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Outrage Over Northwestern’s Bloody Football Jerseys Honoring Wounded Warriors

Posted on the 06 November 2013 by Eowyn @DrEowyn


DailyMail: Northwestern University has sparked outrage after it unveiled special edition ‘blood splattered’ football uniforms, which the team will wear to raise funds for injured veterans.

The Illinois college released photos Monday of its Wounded Warrior uniforms, which the Wildcats will don instead of their usual purple for their upcoming home game against Michigan.

The gray jerseys feature accents of the American flag splattered with simulated blood on the helmet, gloves, pants and  shoes, and have been labeled an ‘asymmetrical patriotic mishmash.’

Where players’ names usually are, one of seven core values is printed: Duty, Honor, Courage, Commitment, Integrity, Country and Service.

After the game, the Under Armour jerseys worn by players will be auctioned online, with 100 per cent of the proceeds going to the Wounded Warriors Project. Additionally, 10 per cent of proceeds from non-game jerseys sold will go to the foundation.

But the jerseys drew immediate reaction from online sports commentators and Twitter users. ‘Isn’t ‘flag covered in blood’ a little  on-the-nose for something honoring a group that operates programs for injured  veterans?’ Deadspin‘s Barry Petchesky asked on Monday. Meanwhile, Twitter user Jordan Pascale wrote: ’Oh no no no no no. These Northwestern uniforms are not OK.’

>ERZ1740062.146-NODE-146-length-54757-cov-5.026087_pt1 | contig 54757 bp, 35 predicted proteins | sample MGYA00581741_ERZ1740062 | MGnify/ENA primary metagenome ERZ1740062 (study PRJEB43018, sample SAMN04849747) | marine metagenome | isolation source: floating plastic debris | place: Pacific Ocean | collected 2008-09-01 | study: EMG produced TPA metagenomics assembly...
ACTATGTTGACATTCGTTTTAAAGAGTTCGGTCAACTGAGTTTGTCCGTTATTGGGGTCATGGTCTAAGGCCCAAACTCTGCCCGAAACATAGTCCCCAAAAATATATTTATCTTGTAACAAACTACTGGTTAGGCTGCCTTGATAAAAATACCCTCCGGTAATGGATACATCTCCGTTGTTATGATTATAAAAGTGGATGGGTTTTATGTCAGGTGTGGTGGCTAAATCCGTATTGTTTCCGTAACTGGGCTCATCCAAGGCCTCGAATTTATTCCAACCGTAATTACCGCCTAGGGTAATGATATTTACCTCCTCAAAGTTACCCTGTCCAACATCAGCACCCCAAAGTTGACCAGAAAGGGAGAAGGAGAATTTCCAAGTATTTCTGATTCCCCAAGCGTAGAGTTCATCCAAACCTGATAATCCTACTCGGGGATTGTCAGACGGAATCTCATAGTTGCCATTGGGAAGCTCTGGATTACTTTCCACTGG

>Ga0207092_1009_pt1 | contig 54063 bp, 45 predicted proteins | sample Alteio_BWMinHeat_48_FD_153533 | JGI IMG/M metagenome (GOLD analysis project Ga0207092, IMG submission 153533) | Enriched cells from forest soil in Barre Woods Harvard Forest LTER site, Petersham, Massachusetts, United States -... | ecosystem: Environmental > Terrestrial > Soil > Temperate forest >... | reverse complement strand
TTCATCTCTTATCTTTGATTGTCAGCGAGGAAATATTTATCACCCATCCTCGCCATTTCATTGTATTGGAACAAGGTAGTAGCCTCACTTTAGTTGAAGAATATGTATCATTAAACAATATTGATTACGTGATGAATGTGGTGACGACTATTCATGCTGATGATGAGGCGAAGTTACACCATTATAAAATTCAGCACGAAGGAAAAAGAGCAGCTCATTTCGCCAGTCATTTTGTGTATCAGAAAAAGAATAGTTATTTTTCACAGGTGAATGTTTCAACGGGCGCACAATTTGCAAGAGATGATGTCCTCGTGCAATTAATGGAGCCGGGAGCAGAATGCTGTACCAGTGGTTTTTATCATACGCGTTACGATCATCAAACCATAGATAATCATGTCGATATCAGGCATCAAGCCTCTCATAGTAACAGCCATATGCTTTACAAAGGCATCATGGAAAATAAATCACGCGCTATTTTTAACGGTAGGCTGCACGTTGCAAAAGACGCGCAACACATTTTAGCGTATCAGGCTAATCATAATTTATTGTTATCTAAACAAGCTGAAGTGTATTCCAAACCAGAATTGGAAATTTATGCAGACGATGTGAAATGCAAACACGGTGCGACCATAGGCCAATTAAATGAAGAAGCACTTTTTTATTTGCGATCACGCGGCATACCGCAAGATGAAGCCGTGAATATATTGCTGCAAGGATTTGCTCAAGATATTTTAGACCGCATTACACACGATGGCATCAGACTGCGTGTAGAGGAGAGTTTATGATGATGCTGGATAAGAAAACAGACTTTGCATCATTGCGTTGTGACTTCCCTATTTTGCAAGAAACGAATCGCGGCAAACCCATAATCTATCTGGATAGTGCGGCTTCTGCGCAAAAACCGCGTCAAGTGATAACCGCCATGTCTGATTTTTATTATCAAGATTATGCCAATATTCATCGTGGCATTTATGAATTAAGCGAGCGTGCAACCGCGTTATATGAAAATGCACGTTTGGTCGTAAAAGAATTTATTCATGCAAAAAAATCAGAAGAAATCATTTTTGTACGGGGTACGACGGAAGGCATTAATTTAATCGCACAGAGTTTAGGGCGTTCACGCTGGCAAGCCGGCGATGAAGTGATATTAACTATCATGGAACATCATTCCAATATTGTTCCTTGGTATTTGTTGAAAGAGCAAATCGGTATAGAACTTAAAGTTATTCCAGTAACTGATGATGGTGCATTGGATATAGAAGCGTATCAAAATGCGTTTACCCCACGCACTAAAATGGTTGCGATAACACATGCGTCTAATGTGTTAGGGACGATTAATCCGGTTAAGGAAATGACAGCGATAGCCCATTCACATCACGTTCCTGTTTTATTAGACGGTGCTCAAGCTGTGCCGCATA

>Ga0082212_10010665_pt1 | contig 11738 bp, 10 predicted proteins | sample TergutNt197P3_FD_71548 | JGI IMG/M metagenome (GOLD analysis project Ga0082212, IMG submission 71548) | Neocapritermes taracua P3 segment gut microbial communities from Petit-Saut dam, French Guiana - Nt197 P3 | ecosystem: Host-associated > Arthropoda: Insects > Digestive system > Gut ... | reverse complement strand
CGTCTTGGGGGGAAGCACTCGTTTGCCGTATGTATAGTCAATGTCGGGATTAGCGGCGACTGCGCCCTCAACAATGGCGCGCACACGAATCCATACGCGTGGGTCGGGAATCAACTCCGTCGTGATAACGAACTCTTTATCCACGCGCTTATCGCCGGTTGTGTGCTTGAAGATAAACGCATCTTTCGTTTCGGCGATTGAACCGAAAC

But others supported the uniforms, with Bleacher Report columnist Jesse Reed describing them as ‘classy’ and  ‘sharp-looking.’

‘The men and women who sacrifice their freedom by serving in the military  far too often go unheralded for their exploits. Those who return home after injuring themselves in the line of duty deserve even more gratitude and praise, and any chance we have to honor them, we should,’  Reed wrote.

On social media, the jerseys were dubbed everything from ‘beautiful’ to ‘the most patriotic uniforms in history.’

Northwestern spokesman Paul Kennedy defended the design on Monday and apologized for any ‘misinterpretation.’

‘It’s a distressed pattern on both the stars  and stripes that was inspired by the appearance of a flag that has flown proudly over a long period of time,’ he said.

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